Léa Seydoux: Bond actress’s 5 best roles

Léa Seydoux has been a household name in France for over a decade now, ever since 2008’s La Belle Personne earned the then-23-year-old a César nomination (essentially the French equivalent of an Oscar) for Most Promising Actress. She lived up to that promise – but it took a few more years for English-speaking audiences to catch on. Now, as she prepares to reprise her role as Bond girl Madeleine Swann in the next 007 film, she’s become a major Hollywood player.

Born in Paris, the daughter of a businessman and a philanthropist, Léa Hélène Seydoux-Fornier de Clausonne – who wisely shortened her name to Léa Seydoux – started out in music videos and short films before landing her starring role as a beguiling schoolgirl in La Belle Personne. From there, she had small parts in two English-language blockbusters: Mission: Impossible – Ghost Protocol, in which she played cool assassin Sabine Moreau, and Quentin Tarantino’s Inglourious Basterds (2009).

But it was in 2013, when she starred in the brilliant, beguiling Blue Is the Warmest Colour alongside Adèle Exarchopoulos, that Seydoux’s star ascended worldwide. Since then, she has appeared in Wes Anderson’s The Grand Budapest Hotel (2014), Yorgos Lanthimos’s The Lobster (2015), Xavier Dolan’s It’s Only the End of the World (2016), and – of course – the 2015 James Bond film Spectre. It’s rare for a Bond girl to return for a second film, but Seydoux is a rare kind of actor. Here are her five most essential roles.

La Belle Personne (2008)

Director Christophe Honoré was inspired to make this film after then French president Nicolas Sarkozy mocked its source material, the 17th-century novel La Princesse de Clèves, declaring it irrelevant to modern life. Honoré transported his version into the modern day, casting the unknown Seydoux as a schoolgirl who embarks on an affair with her Italian teacher. Its title literally translates to The Beautiful Person, but there was far more to Seydoux’s Junie than that. Though the film was met with lukewarm reviews, her performance, described by New York Times critic AO Scott as one of “voluptuous sullenness”, stood out.

Sister (2012)

This sensitive, low-key portrayal of an impoverished brother and sister living on the outskirts of a Swiss ski resort was longlisted for the Best Foreign Language Oscar. As the (significantly) older sibling, Seydoux’s Louise should be the provider and nurturer of the two, but she is unemployed and perennially selfish, so the burden falls on 12-year-old Simon (Kacey Mottet Klein), who steals equipment from wealthy skiers. The film was lauded as an intimate exploration of class, and Seydoux finds the humanity in even the most flawed of characters.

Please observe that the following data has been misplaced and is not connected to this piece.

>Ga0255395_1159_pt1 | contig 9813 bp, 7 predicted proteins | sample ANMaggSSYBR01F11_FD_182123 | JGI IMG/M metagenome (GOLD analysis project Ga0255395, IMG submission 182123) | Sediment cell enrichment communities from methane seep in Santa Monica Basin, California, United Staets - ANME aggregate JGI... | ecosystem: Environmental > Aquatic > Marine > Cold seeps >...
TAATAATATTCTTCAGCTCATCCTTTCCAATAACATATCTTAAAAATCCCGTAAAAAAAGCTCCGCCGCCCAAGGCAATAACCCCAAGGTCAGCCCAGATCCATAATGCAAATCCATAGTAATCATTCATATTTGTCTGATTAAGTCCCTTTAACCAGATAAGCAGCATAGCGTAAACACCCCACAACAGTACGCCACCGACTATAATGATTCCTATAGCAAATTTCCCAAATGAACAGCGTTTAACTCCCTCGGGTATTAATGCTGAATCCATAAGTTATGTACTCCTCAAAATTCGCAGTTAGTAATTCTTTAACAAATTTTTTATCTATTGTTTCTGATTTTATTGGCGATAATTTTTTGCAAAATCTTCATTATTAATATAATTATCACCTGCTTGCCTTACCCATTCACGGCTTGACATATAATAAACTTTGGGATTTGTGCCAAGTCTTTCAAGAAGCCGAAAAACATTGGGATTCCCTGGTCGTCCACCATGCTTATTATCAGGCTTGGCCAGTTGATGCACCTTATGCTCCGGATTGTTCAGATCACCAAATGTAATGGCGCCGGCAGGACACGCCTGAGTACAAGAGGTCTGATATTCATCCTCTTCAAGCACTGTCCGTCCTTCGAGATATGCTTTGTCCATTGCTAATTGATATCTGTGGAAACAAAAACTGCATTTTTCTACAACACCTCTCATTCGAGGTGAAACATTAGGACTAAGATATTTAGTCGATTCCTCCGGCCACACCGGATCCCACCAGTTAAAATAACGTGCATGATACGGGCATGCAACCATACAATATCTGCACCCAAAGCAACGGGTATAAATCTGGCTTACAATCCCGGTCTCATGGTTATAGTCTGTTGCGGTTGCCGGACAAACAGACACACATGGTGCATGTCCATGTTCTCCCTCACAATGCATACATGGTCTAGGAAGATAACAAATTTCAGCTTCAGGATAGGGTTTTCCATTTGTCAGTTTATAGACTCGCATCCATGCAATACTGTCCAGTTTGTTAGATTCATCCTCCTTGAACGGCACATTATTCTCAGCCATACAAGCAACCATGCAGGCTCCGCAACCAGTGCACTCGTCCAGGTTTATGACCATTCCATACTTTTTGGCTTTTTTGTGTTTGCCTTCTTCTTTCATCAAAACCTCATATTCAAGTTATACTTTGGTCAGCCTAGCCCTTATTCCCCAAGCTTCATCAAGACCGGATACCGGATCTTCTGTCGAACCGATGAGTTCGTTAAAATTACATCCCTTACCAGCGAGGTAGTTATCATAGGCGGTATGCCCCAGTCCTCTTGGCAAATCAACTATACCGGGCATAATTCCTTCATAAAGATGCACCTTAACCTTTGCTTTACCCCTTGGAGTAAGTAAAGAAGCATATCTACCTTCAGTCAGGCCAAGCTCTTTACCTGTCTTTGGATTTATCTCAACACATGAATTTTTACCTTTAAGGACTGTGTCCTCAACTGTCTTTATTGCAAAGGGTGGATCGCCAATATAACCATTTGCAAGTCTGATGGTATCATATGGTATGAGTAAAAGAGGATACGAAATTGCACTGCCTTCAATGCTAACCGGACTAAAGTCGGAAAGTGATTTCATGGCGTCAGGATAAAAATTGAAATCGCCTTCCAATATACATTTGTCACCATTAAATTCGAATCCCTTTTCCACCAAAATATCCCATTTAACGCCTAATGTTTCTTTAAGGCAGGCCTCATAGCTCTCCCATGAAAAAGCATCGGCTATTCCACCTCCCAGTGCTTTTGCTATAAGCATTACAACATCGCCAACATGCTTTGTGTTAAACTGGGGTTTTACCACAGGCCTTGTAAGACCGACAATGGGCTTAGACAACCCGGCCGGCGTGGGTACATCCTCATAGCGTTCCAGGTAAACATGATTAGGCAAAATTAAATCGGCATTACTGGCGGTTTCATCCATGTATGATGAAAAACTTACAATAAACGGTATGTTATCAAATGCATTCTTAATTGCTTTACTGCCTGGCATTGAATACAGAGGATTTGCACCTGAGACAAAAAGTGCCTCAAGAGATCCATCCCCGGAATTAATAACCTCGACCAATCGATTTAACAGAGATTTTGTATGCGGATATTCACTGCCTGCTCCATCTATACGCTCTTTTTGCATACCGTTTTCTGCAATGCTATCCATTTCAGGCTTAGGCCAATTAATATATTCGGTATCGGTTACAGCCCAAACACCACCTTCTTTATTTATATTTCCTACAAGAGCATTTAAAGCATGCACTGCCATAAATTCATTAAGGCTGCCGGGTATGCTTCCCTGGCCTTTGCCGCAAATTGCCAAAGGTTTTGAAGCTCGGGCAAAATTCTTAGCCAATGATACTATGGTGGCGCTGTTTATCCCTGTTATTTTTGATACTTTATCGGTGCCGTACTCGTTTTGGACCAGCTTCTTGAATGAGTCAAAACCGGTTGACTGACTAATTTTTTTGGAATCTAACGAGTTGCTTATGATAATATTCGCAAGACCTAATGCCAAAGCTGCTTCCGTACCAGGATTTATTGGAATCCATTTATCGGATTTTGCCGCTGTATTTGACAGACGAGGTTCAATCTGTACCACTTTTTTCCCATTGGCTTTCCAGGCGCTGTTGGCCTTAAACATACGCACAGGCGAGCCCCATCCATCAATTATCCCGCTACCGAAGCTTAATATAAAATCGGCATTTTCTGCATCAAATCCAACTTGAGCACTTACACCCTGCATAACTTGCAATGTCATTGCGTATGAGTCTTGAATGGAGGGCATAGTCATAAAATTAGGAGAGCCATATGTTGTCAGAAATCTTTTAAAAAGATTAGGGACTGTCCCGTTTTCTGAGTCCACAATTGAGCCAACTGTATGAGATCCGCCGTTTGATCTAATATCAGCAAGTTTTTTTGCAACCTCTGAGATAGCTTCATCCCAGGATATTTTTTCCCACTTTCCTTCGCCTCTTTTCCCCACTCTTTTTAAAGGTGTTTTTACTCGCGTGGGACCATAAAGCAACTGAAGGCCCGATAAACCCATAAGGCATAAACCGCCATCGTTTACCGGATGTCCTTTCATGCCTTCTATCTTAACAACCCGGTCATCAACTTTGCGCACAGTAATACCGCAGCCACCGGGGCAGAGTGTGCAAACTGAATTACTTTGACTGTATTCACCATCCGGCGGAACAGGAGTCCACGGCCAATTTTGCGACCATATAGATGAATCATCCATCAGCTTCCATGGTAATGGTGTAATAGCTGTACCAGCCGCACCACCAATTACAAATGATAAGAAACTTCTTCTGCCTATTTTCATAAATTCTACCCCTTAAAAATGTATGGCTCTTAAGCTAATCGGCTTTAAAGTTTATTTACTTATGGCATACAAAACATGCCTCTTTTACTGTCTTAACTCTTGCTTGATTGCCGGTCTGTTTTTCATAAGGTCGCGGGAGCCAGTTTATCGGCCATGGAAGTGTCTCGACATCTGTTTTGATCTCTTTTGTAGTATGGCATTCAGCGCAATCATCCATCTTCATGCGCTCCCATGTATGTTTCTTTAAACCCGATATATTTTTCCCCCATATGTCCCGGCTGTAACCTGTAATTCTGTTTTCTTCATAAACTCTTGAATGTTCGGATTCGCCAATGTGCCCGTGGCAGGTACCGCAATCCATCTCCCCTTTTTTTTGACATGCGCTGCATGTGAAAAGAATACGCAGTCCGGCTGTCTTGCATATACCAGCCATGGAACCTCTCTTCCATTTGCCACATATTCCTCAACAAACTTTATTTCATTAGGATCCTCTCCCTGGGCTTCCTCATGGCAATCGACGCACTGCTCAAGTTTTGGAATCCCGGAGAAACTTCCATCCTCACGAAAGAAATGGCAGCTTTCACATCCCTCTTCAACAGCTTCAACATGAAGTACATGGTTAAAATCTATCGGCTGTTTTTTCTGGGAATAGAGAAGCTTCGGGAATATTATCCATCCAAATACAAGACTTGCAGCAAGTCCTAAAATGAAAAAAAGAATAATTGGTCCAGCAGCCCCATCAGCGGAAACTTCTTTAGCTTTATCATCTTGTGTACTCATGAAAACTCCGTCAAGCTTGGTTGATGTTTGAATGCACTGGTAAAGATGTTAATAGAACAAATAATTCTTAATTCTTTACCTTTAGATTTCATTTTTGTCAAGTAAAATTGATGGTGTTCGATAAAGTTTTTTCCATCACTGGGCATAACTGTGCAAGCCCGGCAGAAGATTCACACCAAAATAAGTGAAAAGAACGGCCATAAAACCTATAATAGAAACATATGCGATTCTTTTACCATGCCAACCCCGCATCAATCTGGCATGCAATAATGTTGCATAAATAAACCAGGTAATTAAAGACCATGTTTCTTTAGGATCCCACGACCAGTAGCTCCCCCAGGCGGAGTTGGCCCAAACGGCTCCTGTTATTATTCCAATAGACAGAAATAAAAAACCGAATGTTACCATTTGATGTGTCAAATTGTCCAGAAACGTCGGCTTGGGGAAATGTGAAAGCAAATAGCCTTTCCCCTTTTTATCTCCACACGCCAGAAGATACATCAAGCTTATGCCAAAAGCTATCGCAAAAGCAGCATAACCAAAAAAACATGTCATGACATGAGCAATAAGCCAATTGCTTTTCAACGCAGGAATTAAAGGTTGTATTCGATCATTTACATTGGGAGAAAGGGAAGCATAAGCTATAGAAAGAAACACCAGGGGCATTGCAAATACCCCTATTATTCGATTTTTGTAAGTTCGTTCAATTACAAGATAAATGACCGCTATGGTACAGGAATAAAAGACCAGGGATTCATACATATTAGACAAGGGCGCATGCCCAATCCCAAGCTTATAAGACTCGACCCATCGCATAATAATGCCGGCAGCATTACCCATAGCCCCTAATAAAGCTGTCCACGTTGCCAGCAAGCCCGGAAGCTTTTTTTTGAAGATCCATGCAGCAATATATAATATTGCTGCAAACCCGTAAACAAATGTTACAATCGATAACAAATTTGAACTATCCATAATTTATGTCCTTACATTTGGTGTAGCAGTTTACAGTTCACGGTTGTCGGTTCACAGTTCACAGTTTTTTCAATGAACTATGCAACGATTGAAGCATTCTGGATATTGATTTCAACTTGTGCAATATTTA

The Lobster (2015)

If you know anything about Greek director Yorgos Lanthimos, who most recently found Oscars glory with The Favourite (2018), it will come as no surprise to learn that The Lobster is a tremendously offbeat black comedy. In a world in which single people must find a partner or be turned into an animal of their choosing, Seydoux is the ruthless leader of a group of underground rebels. She signed onto the film before she’d even read the script, having admired Lanthimos’s 2009 film Dogtooth. “I like working with directors who have their own universe,” she said at the time. “For me, cinema’s like a language – everyone has their own form of it.”

The Grand Budapest Hotel (2014)

Set in the fictional war-torn European country Zubrowka, The Grand Budapest Hotel is a star-studded ensemble comedy from the weird, whacky mind of Wes Anderson. Alongside the likes of Ralph Fiennes, Willem Dafoe, Bill Murray, Saoirse Ronan and Tilda Swinton, Seydoux plays a hotel maid, and makes the most of her scant scenes. Though the film was a critical and commercial success, fans of Seydoux will have been rightly hoping for a little more screen time.

Blue is the Warmest Colour (2013)

Both Seydoux, as blue-haired, bohemian art student Emma, and Adèle Exarchopoulos, as the shy schoolgirl who falls in love with her, are so convincing and compelling in their roles here that something unprecedented happened upon its release. When the film won the Palme d’Or at Cannes, the film festival’s jury – which included Steven Spielberg –insisted that the two stars receive the award alongside director Abdellatif Kechiche. The film has seen its fair share of controversy – Julie Maroh, who wrote the graphic novel on which it was based, criticised its “brutal and surgical display, exuberant and cold, of so-called lesbian sex, which turned into porn”. Seydoux, meanwhile, referred to Kechiche’s gruelling approach to filming the sex scenes, as “humiliating”, saying, “I was feeling like a prostitute. Of course, he uses that sometimes. He was using three cameras, and when you have to fake your orgasm for six hours... I can’t say that it was nothing.” But her performance in the film – subtle and serene one moment, furious and untethered the next – is undeniably brilliant.

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